# Using Statistical Control Charts to Monitor Building Water Consumption: A Case Study on the Replacement of Toilets

^{1}

^{2}

^{3}

^{*}

## Abstract

**:**

## 1. Introduction

## 2. Water Consumption Monitoring

## 3. Statistical Control Charts

#### 3.1. Shewhart Control Chart

_{2}= 3/d

_{2}is a variable that is dependent on the number of samples m. The standard deviation $\sigma $ can be estimated from either the standard deviation or the range (R) of the observations within each sample. Since R is a random variable, the quantity W = R/σ, is also a random variable. The parameters of the probabilistic distribution of W have been determined for any sample size. The mean of the distribution of W is called d

_{2}, which can be found in the literature [29].

_{0}= 370, meaning that, if the process is in control, a signal will be given every 370 samples, on average, and the probability that a single point falls outside the control limits when the process is in control is $\alpha =0.0027$ [29].

#### 3.2. Exponentially Weighted Moving Average Control Chart

_{i}and the number of samples i (or time), defined in Equation (4) [29].

_{i}is the most recent observed value and λ is the weight constant that controls the amount of influence of the previous observations, $0<\lambda <1$. Values near one (1) put almost all weight on the current observation and, for values near zero (0), a small weight is applied to the past observations. Smaller λ values allow changes of lesser magnitude to be detected. Usually, a value of λ = 0.1 or λ = 0.2 is utilized [29]. The initial value is the process target value with Z

_{0}= µ

_{0}, and µ

_{0}is also used as the reference value (or central line) in the chart. When the target value is unknown, the µ

_{0}parameter can be replaced by the average of a large number of observations that are under statistical control. Supposing that the observations x

_{i}are a random independent variable with variance σ

^{2}, then the variance of z

_{i}is given by Equation (5) [29].

## 4. Materials and Methods

- Total volume of water per day: total volume of water, measured in liters/day, consumed by the toilets in a day.
- Average volume of water per flush per day, measured in liters/flush/day.
- Number of flushes: total amount of toilet flushes in a day.

## 5. Results

## 6. Conclusions

^{2}and Multivariate Exponentially Weighted Moving Average control charts. Besides investigating the application of different types of graphics and techniques, comparing the performance of these different approaches is essential to identify the best solutions, considering the specifics of the process. Control charts, in general, possess a high degree of flexibility, thus they can be modified to display more accurate and reliable information for a given process while considering its specificities.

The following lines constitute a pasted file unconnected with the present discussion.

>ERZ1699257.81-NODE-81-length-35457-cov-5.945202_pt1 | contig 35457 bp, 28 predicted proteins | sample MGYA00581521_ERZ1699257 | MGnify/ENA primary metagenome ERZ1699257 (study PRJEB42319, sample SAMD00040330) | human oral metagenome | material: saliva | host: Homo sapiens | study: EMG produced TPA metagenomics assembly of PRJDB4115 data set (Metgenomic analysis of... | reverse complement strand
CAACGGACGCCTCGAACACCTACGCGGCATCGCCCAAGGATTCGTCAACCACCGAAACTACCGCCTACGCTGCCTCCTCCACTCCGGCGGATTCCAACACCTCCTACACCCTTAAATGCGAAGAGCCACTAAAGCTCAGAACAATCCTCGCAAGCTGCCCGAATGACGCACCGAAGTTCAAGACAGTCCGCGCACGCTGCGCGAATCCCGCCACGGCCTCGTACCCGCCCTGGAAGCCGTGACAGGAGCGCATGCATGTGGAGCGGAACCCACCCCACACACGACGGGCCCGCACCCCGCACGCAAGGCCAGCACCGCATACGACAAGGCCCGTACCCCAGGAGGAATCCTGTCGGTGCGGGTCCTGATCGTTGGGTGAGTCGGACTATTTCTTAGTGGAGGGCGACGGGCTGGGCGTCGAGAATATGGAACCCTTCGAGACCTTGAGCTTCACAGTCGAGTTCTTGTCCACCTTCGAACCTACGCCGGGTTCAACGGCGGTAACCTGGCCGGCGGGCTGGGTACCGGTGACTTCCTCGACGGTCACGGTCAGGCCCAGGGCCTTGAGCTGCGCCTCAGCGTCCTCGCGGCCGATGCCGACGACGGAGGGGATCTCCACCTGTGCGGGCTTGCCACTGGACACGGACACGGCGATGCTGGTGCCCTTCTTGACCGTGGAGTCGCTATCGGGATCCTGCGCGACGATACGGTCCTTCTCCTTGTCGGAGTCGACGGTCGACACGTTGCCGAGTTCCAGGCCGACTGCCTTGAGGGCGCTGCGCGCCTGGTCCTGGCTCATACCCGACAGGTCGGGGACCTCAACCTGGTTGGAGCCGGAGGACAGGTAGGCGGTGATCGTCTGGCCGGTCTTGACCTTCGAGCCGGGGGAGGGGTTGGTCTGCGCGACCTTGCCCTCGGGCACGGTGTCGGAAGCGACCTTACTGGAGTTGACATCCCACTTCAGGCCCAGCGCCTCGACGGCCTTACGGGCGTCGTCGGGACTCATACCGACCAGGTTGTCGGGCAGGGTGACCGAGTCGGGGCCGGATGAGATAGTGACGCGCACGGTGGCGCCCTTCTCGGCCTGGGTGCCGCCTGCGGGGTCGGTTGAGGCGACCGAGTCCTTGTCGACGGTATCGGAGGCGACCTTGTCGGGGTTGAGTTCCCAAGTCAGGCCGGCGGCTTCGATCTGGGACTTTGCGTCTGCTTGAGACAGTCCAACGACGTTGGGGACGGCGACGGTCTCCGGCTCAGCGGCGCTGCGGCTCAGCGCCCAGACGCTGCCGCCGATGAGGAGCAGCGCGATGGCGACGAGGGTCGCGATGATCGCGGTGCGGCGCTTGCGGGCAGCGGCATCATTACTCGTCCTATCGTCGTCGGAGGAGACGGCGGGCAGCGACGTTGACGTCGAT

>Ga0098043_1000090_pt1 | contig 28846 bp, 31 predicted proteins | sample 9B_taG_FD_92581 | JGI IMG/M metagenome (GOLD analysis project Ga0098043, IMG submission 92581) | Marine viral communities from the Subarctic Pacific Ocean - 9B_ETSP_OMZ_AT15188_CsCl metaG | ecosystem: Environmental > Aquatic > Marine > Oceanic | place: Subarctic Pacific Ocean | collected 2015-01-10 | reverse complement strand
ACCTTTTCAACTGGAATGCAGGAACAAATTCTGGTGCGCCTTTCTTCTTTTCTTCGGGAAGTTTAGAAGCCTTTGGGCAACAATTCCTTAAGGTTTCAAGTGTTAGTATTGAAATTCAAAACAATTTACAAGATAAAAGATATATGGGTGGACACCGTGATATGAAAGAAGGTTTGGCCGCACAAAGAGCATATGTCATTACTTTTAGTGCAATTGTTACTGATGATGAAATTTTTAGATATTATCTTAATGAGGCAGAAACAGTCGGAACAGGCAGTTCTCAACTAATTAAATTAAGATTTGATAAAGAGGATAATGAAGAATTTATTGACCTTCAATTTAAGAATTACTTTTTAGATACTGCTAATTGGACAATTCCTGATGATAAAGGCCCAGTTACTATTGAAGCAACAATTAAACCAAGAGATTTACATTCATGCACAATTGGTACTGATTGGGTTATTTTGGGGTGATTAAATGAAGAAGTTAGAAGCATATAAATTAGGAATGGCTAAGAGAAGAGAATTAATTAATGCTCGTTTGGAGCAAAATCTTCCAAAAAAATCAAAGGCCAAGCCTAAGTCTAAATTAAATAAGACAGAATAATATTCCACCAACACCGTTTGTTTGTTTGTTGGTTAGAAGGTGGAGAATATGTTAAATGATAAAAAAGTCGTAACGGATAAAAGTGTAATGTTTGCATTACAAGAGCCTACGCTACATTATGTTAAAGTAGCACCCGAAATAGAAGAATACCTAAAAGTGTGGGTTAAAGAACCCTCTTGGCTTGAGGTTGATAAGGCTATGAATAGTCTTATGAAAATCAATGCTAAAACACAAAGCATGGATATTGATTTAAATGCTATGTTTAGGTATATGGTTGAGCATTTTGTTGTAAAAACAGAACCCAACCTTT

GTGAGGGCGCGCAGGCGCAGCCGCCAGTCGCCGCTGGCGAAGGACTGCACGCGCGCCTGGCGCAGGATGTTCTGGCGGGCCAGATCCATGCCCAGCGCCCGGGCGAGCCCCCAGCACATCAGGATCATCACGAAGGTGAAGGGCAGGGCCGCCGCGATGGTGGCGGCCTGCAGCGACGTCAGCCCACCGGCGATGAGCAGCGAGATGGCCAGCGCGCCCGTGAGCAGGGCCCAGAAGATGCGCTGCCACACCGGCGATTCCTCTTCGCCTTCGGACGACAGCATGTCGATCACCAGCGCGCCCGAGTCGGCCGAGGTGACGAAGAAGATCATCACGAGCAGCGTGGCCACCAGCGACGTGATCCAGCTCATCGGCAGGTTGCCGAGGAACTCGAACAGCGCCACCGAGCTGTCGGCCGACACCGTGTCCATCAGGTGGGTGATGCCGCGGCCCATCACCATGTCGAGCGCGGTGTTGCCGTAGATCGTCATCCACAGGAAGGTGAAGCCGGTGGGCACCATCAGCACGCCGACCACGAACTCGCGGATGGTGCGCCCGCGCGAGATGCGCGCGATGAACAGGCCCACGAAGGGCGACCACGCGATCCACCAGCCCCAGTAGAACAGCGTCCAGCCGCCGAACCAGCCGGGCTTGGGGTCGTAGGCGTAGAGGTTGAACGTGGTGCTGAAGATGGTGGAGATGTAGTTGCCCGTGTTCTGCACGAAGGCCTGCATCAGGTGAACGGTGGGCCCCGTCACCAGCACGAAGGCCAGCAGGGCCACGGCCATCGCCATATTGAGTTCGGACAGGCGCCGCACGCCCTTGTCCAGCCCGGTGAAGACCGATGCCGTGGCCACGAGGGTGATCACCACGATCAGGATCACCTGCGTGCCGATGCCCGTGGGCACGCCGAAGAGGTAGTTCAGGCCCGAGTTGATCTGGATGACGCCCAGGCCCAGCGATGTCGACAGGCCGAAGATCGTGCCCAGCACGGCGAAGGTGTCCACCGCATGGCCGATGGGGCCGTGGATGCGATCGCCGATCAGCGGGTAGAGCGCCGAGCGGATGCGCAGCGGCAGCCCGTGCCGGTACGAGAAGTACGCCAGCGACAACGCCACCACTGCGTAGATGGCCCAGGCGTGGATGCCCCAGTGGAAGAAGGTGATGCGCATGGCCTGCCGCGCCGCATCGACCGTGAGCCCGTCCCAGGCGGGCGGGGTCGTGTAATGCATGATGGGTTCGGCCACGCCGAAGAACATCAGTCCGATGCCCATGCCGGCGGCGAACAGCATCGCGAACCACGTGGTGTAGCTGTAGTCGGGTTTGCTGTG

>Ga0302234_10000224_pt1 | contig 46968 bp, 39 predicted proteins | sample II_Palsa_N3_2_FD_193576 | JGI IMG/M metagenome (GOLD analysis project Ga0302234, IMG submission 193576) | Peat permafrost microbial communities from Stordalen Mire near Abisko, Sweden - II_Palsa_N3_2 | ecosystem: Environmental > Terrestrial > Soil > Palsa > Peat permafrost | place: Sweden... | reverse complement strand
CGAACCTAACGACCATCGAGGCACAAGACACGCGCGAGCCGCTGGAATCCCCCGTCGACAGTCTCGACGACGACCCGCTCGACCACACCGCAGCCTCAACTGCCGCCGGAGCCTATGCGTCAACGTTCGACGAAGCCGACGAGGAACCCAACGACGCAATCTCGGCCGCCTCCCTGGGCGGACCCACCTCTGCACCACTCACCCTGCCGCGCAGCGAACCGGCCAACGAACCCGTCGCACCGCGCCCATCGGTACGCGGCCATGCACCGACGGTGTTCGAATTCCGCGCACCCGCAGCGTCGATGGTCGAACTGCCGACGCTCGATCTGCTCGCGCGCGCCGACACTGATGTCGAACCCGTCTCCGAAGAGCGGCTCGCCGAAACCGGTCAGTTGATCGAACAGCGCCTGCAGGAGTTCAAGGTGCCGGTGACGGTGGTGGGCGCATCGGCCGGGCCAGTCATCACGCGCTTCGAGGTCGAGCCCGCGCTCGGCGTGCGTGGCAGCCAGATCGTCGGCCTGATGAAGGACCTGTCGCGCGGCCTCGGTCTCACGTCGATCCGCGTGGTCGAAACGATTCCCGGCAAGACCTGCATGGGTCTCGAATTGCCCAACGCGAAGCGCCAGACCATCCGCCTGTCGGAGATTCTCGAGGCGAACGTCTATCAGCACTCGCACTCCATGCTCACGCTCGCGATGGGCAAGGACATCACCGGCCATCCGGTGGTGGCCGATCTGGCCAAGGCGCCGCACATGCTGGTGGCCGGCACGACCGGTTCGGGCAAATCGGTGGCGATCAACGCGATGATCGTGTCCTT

## Author Contributions

## Funding

## Conflicts of Interest

## References

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Total Volume Per Day (L/Day) | Average Volume Per Flush Per Day (L/Flush/Day) | Number of Flushes | ||
---|---|---|---|---|

Phase 1 | Minimum | 1024 | 6.55 | 120 |

Maximum | 2359 | 9.02 | 318 | |

Average | 1606 | 7.51 | 215 | |

Standard Deviation | 288.61 | 0.59 | 39.65 | |

Phase 2 | Minimum | 474.1 | 2.83 | 99 |

Maximum | 2364.50 | 6.72 | 364 | |

Average | 936.8 | 5.24 | 179.20 | |

Standard Deviation | 314.20 | 0.68 | 54.38 |

Total Volume Per Day (L/Day) | Average Volume Per Flush Per Day (L/Flush/Day) | Number of Flushes | ||
---|---|---|---|---|

Phase 1 | Minimum | 584.40 | 6.17 | 72.00 |

Maximum | 1289.10 | 8.37 | 197.00 | |

Average | 961.70 | 7.18 | 134.40 | |

Standard Deviation | 179.22 | 0.47 | 25.27 | |

Phase 2 | Minimum | 260.20 | 3.68 | 56.00 |

Maximum | 1570.70 | 6.57 | 239.00 | |

Average | 614.70 | 5.22 | 116.52 | |

Standard Deviation | 215.78 | 0.69 | 31.08 |

Total Volume Per Day (L/Day) | Average Volume Per Flush Per Day (L/Flush/Day) | Number of Flushes | ||
---|---|---|---|---|

Phase 1 | Minimum | 276.40 | 5.60 | 42.00 |

Maximum | 920.40 | 9.17 | 119.00 | |

Average | 570.30 | 7.54 | 75.00 | |

Standard Deviation | 130.16 | 0.83 | 16.51 | |

Phase 2 | Minimum | 155.90 | 1.67 | 27.00 |

Maximum | 793.80 | 7.03 | 234.00 | |

Average | 322.10 | 5.42 | 62.68 | |

Standard Deviation | 113.40 | 1.00 | 32.46 |

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**MDPI and ACS Style**

Freitas, L.L.G.; Kalbusch, A.; Henning, E.; Walter, O.M.F.C. Using Statistical Control Charts to Monitor Building Water Consumption: A Case Study on the Replacement of Toilets. *Water* **2021**, *13*, 2474.
https://doi.org/10.3390/w13182474

**AMA Style**

Freitas LLG, Kalbusch A, Henning E, Walter OMFC. Using Statistical Control Charts to Monitor Building Water Consumption: A Case Study on the Replacement of Toilets. *Water*. 2021; 13(18):2474.
https://doi.org/10.3390/w13182474

**Chicago/Turabian Style**

Freitas, Lucas Lepinski Golin, Andreza Kalbusch, Elisa Henning, and Olga Maria Formigoni Carvalho Walter. 2021. "Using Statistical Control Charts to Monitor Building Water Consumption: A Case Study on the Replacement of Toilets" *Water* 13, no. 18: 2474.
https://doi.org/10.3390/w13182474